In another embodiment, the invention is directed to a system comprising a server that stores and updates a set of data and a plurality of web browsers. Each of the web browsers send data updates to the server to update the set of data, automatically send requests to the server for updates to a subset of the set of data, wherein the automatic requests for updates are web application-initiated events sent by the web browsers, receive data updates from the server in response to the web application-initiated events, and store the data updates to a local cache that contains the subset of the set of data.

The invention may have one or more advantages. For example, the invention may provide the speed of a conventional client-server application with the ease of product support and maintenance of a web-based application. Moreover, the invention may allow for quick and efficient data updates at a plurality of web browsers, whenever shared data on the server computer is changed. By implementing data update requests as an automated background task of the web browser, the need for users to periodically refresh the data can be avoided. This can also ensure that different users are always working with the same shared data. The invention may be particularly useful for environments where a large amount of shared data is maintained on a server computer, but can be changed by many users.

Fleet management systems for managing pickup and delivery by a fleet of vehicles is one environment where the invention may be particularly useful. Commodities trading systems is another such environment where the invention may be particularly useful. In such environments, the actions of one user may affect stored data on the server, which can in turn affect other users. The invention generally provides the ability to maintain accurate subsets of data on different web browser, in an environment involving an ever-changing set of shared data on a server computer.

The details of one or more embodiments of the invention are set forth in the accompanying drawings and the description below. Other features, objects, and advantages of the invention will be apparent from the description and drawings, and from the claims.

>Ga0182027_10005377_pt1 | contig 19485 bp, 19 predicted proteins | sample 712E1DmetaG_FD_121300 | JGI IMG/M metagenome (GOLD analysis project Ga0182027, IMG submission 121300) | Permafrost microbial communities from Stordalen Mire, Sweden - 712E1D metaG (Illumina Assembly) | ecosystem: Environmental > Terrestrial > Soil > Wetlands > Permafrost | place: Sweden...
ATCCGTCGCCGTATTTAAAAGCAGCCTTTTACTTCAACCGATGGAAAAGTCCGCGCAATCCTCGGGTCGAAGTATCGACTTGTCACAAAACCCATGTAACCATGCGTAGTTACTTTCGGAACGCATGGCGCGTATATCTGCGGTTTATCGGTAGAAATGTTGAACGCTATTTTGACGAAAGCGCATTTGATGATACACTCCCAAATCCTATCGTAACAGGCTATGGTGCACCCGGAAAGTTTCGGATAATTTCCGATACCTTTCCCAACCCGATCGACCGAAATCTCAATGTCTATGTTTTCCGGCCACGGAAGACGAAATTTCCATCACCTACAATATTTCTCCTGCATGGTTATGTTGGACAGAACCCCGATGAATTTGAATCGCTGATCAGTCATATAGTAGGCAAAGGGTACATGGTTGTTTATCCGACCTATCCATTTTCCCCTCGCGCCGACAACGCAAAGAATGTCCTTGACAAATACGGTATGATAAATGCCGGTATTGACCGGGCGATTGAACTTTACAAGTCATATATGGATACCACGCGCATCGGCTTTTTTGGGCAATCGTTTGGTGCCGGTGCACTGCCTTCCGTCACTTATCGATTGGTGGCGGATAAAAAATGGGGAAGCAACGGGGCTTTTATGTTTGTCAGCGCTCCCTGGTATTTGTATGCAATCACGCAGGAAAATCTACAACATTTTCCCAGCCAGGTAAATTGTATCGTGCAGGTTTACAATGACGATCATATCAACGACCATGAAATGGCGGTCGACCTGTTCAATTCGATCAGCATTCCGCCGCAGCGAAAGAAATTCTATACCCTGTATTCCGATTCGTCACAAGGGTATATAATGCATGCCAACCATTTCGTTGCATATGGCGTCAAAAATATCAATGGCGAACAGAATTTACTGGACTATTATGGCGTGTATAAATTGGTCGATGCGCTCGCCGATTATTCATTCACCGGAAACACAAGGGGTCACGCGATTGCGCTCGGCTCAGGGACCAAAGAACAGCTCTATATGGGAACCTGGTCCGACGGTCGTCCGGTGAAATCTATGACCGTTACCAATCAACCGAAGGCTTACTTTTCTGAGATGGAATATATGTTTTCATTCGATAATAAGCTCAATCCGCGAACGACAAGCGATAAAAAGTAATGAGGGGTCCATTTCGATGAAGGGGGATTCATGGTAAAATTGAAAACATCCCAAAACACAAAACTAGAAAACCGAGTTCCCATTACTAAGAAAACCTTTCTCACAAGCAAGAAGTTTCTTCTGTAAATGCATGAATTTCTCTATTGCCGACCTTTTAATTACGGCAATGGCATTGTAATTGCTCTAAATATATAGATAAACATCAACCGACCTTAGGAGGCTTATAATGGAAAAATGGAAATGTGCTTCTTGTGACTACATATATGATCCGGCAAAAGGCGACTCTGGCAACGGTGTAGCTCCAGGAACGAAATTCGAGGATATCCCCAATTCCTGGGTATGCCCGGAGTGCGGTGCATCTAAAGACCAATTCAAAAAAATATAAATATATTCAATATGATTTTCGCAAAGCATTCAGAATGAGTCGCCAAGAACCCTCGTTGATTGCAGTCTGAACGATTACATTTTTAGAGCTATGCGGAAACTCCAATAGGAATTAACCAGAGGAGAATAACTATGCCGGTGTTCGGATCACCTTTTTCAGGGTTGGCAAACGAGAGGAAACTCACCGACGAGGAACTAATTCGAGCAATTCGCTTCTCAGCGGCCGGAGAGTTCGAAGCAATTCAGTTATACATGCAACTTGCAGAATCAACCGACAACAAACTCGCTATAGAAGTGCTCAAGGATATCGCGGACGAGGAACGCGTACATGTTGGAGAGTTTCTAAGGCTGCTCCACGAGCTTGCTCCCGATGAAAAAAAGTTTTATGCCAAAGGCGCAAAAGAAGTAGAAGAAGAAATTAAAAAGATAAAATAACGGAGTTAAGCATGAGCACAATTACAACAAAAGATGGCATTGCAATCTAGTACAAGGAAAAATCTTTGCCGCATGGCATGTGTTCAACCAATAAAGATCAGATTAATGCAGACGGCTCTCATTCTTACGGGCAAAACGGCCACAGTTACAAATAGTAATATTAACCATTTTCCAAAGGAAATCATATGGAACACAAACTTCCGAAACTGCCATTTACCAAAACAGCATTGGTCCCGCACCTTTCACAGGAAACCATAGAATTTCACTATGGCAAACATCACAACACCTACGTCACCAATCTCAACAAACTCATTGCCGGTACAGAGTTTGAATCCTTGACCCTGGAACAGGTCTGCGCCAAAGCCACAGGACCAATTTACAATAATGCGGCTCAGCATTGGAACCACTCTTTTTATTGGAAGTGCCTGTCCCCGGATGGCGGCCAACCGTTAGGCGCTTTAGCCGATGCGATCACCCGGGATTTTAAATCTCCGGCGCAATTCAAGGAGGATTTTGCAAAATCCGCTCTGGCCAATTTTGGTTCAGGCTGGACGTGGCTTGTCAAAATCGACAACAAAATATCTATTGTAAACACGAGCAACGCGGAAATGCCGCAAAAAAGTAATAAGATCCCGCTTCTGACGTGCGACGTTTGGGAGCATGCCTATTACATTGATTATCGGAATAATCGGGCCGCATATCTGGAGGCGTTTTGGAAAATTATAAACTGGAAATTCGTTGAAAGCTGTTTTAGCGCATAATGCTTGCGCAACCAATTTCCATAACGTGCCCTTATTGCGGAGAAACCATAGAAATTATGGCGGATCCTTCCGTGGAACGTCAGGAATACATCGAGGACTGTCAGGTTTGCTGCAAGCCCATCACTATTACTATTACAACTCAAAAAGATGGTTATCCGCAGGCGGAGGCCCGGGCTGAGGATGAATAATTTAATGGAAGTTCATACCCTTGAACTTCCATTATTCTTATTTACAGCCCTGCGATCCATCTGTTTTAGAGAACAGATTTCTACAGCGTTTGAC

BRIEF DESCRIPTION OF DRAWINGS

FIG. 1 is a block diagram illustrating a server and a plurality of web browsers within an exemplary system for implementing a data conduit transfer technique.

FIG. 2 is a block diagram illustrating a plurality of web browsers and a fleet of trucks in communication with a server within an exemplary system for implementing a data conduit transfer technique.

FIG. 3 is a block diagram illustrating an exemplary web browser having a data conduit client module for use in the data conduit transfer technique.

FIG. 4 is a block diagram illustrating an exemplary server computer having a data conduit server module for use in the data conduit transfer technique.

FIG. 5 is a flow diagram illustrating exemplary operation of the data conduit transfer technique from the perspective of a web browser.

FIG. 6 is a flow diagram illustrating exemplary operation of the data conduit transfer technique from the perspective of a server computer.

FIG. 7 is a message flow diagram illustrating the process of initialization in the data conduit transfer technique.

FIG. 8 is a message flow diagram illustrating the process of retrieving data in the data conduit transfer technique.

FIG. 9 is a message flow diagram illustrating the process of updating data in the data conduit transfer technique.

FIG. 10 is a message flow diagram illustrating the process of polling for updated data in the data conduit transfer technique.

FIG. 11 is a message flow diagram illustrating the process of posting an error in the data conduit transfer technique.

DETAILED DESCRIPTION

In general, this disclosure describes a data transfer system that includes a set of web-based applications designed to rapidly transfer large amounts of data as a background task, and similarly transfer updated data without requiring a user to request the updated data. By way of example, many details of this disclosure are outlined in the context of a fleet management system. Although described in reference to a fleet management system, the invention may find application in environments such as stock exchanges, commodities trading, or any other environment in which many users must access large volumes of shared data that is periodically updated by the different users.